Why global south debt reform is a hot topic at the spring meetings

April 15, 2024|Written by Moriah Costa|World Bank, International Monetary Fund

As the IMF and World Bank spring meetings start this week in Washington, DC, there are growing calls to restructure the debt of developing countries. This, advocates and officials alike say, would help countries in the global south meet their climate goals.

“Overall flows to low- and middle-income countries have declined, something incongruous with the evident and urgent needs to meet development and climate needs,” Jay Shambaugh, the under-secretary for international affairs at the US Treasury, said at the Peterson Institute for International Economics on 11 April.

His remarks echo what some climate advocates have been saying for years: institutions need to reform debt in global south countries. Debt in low and middle-income countries has skyrocketed over the past few decades, reaching US$3tn, while 93% of the 63 countries most vulnerable to climate change are in or at risk of debt distress.

Experts say this sovereign debt crisis has made it difficult for the global south to prepare for a just transition to a greener economy. A report from the Debt Relief for Green and Inclusive Recovery project found that 47 emerging and developing countries would face insolvency in the next five years if they ramp up with climate and development goals.

“An increase in debt burden can put fiscal pressure [on global south countries] that can in turn lead to downgrades which make it difficult for these countries to access finance,” said Suranjali Tandon, an assistant professor at the National Institute of Public Finance and Policy in New Delhi.

Some note the countries most severely impacted by climate change are not the ones primarily responsible for the climate crisis. In addition, climate vulnerable countries are being pushed further into debt because of factors outside of their control, said Teresa Anderson, global lead on climate justice at ActionAid.

“It is a fundamental injustice that the world’s poorest countries are carrying the burden of a climate crisis that they have not caused,” she said.

Many of these countries are in what experts call a vicious cycle of debt. In order to pay off these debts that are often priced in foreign currencies such as the US dollar, countries need to continue harmful climate activities such as drilling for oil or mining.

“It leads these climate vulnerable countries in debt to expand their fossil fuels, and their harmful industrial agriculture, export commodities so that they can export them to pay off their debt,” said Anderson.

Debt restructuring needed

Reforming, if not cancelling, the debt of developing countries may be an important part of the solution to opening financing flows for these indebted countries which are also exposed to climate risks, Tandon said.

For Anderson, debt cancellation is also a climate solution, as it would allow countries in the global south to not only free their finances, but also give them more room to make policy decisions for their communities and the climate.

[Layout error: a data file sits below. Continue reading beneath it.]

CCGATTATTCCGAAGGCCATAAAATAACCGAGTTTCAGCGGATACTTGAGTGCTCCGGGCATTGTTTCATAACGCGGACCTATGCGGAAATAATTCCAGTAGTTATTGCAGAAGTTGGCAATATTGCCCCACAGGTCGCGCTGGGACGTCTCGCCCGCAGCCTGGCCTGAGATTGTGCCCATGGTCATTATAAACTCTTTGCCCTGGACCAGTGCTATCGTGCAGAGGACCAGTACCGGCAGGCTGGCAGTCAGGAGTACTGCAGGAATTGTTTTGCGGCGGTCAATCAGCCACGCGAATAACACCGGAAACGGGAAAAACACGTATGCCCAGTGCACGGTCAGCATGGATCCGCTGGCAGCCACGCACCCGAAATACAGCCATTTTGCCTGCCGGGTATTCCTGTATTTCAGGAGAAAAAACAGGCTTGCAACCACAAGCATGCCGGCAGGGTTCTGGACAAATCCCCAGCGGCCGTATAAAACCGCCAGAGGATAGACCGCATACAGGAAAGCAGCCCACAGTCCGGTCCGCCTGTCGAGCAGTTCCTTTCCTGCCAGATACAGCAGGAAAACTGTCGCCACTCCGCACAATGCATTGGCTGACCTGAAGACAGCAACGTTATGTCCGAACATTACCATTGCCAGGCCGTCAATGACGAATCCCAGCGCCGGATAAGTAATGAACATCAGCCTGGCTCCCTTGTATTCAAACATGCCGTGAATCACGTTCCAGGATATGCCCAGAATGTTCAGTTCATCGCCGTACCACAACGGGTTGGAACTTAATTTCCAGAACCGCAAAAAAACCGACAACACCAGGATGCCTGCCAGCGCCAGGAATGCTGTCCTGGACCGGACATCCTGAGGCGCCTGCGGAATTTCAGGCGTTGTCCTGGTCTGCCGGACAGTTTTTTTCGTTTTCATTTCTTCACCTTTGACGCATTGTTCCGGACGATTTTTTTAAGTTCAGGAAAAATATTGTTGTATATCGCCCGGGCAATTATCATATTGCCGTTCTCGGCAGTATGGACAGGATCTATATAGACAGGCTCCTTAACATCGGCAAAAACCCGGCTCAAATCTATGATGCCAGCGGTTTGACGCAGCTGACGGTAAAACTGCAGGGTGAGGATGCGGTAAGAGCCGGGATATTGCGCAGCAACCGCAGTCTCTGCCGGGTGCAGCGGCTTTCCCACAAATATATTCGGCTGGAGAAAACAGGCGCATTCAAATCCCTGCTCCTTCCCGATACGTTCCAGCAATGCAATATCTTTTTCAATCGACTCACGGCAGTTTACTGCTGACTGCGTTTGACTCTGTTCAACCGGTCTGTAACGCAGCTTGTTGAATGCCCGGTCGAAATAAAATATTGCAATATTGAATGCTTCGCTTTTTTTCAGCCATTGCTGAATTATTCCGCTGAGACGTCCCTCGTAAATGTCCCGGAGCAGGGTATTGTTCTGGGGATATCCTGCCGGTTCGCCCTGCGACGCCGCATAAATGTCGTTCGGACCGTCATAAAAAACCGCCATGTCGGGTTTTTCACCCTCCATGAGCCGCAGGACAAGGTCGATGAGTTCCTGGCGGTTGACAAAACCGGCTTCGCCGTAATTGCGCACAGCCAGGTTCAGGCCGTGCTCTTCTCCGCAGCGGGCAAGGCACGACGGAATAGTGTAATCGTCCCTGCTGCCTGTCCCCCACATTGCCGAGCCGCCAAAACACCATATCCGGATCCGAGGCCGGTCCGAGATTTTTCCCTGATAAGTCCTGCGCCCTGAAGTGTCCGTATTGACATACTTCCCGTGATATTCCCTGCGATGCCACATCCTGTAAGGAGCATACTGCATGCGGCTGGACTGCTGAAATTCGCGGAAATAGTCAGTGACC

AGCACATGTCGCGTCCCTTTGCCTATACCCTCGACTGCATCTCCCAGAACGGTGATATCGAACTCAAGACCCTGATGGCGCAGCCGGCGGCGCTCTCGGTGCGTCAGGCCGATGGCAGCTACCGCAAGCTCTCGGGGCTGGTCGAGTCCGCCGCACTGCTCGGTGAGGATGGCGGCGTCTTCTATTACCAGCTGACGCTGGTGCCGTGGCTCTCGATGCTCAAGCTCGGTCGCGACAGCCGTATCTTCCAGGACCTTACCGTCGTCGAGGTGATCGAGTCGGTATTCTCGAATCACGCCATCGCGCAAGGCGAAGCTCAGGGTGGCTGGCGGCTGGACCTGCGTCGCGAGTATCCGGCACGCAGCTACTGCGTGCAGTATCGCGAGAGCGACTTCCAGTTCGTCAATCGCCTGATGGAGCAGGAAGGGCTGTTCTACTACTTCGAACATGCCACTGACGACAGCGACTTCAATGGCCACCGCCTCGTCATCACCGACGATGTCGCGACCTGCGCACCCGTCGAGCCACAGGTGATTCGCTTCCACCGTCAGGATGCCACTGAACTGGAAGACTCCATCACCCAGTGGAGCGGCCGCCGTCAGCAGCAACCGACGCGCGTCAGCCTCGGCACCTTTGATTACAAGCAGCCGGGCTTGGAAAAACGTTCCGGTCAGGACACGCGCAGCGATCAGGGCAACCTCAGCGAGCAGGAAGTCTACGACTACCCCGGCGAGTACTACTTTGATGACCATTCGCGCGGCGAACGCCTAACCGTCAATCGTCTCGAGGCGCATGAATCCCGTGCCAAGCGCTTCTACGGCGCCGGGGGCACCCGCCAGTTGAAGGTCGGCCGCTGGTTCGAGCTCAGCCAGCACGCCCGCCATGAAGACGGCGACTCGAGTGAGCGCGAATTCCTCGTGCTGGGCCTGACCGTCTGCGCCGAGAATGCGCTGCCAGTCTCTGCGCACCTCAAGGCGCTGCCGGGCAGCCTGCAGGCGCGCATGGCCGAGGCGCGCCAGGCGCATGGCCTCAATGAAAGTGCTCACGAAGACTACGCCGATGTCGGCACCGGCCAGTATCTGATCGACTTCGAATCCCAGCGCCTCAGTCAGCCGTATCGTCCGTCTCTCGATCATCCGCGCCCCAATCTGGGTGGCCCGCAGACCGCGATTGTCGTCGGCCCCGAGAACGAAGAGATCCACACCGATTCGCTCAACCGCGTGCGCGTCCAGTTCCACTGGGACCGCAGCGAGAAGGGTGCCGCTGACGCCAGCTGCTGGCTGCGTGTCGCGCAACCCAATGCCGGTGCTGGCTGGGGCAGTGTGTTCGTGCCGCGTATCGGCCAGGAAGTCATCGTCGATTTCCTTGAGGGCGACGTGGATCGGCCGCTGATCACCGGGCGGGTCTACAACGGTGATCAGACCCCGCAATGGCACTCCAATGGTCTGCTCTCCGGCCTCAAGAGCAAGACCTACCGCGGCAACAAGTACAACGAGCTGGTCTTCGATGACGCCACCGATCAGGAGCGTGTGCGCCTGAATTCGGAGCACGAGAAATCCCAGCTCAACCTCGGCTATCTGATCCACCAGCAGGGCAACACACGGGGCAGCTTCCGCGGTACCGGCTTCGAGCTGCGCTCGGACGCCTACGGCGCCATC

“Because right now, debt pressures are forcing climate vulnerable countries to make incredibly self-destructive decisions,” she said.

Ivana Vasic-Lalovic, a research associate at the Center for Economic and Policy Research, agrees that the debt of poorer countries should be cancelled, as “there is no systemic solution. They don’t have an option for relief because there’s no comprehensive debt resolution mechanism.”

While there are some initiatives to help countries get funding to address their climate investment needs, many of them are debt-based which perpetuates the cycle, she said.

“Institutions need to come together to create a comprehensive debt resolution mechanism,” she said.

Rishikesh Ram Bhandary, an assistant director at Boston University’s Global Development Policy Center, said the current debt restructuring mechanism under the G20 common framework largely excludes middle-income countries. The debt relief scheme was established in 2020 as a way to speed up the process of providing debt relief to low-income countries but has come under scrutiny for its lengthy process.

“We need comprehensive debt restructuring,” Bhandary said. Not only do countries face mounting debt, but the costs of borrowing have risen due to increased interest rates.

“Given where the cost of borrowing is, that is making debt services more unaffordable, and it’s also reducing the appetite to actually take on new investments, simply because the rates are so expensive,” he said.

The longer the situation continues, Bhandary said, the more unlikely it will be that these countries will be able to meet their climate commitment goals.

While programs like the loss and damage fund are meant to help finance some of the impacts of climate change on these vulnerable countries, it has been met with a lot of controversy. Many countries in the global south are opposed to the World Bank hosting the fund, while funding has been slow and many details have yet to be worked out.

Still, many experts recognise that it is better than nothing. Institutions like the IMF and World Bank have a role to play in financing the transition to a green economy, said Bhandary.

“We have to make sure that the spring [and] annual meetings are really able to add momentum to that climate finance conversation so that we can really have confidence that not only will there be a goal, but that there will also be the supporting infrastructure to really make that goal a reality”.

This page was last updated April 15, 2024

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